Theses and Dissertations

Date of Award


Document Type


Degree Name



Environmental Toxicology

Committee Chair

Ruth H. Carmichale, Ph.D.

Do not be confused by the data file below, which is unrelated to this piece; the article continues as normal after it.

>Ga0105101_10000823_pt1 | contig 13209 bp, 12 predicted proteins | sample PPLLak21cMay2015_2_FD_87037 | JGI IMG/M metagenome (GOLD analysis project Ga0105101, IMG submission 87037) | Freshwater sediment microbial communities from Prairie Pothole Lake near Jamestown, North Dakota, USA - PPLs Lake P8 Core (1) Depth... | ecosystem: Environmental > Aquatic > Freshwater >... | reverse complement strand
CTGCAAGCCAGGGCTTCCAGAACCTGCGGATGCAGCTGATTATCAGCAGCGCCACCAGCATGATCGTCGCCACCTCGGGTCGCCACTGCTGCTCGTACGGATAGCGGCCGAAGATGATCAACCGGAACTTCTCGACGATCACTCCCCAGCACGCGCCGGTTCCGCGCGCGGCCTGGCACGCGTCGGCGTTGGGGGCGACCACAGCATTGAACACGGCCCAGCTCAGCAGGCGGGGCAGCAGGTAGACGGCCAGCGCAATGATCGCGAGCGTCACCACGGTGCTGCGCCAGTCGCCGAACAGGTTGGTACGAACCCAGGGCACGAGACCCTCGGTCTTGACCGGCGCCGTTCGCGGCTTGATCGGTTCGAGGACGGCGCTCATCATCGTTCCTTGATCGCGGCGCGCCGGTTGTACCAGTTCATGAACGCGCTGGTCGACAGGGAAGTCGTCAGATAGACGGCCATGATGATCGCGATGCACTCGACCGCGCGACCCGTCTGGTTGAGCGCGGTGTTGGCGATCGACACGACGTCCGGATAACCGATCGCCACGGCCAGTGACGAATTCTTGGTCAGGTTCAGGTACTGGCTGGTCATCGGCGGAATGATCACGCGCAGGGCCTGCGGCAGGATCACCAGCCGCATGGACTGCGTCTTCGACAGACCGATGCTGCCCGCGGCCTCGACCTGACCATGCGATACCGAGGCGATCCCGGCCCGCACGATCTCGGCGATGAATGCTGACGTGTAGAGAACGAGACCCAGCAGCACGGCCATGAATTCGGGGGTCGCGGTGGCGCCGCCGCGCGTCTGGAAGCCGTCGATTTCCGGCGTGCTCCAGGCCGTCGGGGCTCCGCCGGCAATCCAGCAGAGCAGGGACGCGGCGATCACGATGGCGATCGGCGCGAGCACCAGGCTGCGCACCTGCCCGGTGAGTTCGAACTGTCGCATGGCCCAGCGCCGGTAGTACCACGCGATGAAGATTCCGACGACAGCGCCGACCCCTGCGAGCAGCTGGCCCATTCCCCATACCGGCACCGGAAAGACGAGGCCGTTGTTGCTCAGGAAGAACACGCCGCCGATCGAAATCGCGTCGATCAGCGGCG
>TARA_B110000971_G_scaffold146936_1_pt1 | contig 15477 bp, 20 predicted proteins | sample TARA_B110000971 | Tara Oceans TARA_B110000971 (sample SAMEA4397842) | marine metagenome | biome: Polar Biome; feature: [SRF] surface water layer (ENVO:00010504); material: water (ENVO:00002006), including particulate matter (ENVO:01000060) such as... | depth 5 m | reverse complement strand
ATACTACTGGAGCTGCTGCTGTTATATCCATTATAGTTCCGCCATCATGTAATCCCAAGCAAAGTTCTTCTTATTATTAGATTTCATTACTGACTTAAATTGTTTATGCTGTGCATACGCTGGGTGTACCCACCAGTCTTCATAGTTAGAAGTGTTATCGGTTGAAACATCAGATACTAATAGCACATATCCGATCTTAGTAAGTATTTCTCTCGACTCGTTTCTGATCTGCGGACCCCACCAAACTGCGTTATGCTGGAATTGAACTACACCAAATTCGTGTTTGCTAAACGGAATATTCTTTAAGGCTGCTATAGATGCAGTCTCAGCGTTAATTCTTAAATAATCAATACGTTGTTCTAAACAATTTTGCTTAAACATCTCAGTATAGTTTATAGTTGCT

The objective of this thesis was to meet growing demand for the development of environmental biomonitors that protect ecosystems and public health. To do this, I determined the potential of oyster shell as a bioindicator of cadmium (Cd) in the environment by determining the mode of Cd uptake and relationships between Cd concentrations in the environment, shell, and soft tissues of juvenile eastern oysters (Crassostrea virginica Gmelin). I performed a review of the literature on the ability of oyster shell to retain metal contaminants and the factors that could affect this process (Chapter 2). I then reared C. virginica spat in an enclosed system with and without Cd for 90 days and determined Cd concentrations in shell and soft tissues (Chapter 3.) Shell margins of oysters grown in the treatment system had a greater concentration of Cd than shell margins of the control. Comparison between shell margins and whole shell suggests integration of Cd occurred primarily through uptake during growth rather than adsorptive processes after the formation of the shell even under low-growth conditions. Soft tissues generally had higher concentrations of Cd than shell. Findings indicate that C. virginica has potential to be used to track the presence and availability of Cd in its environment.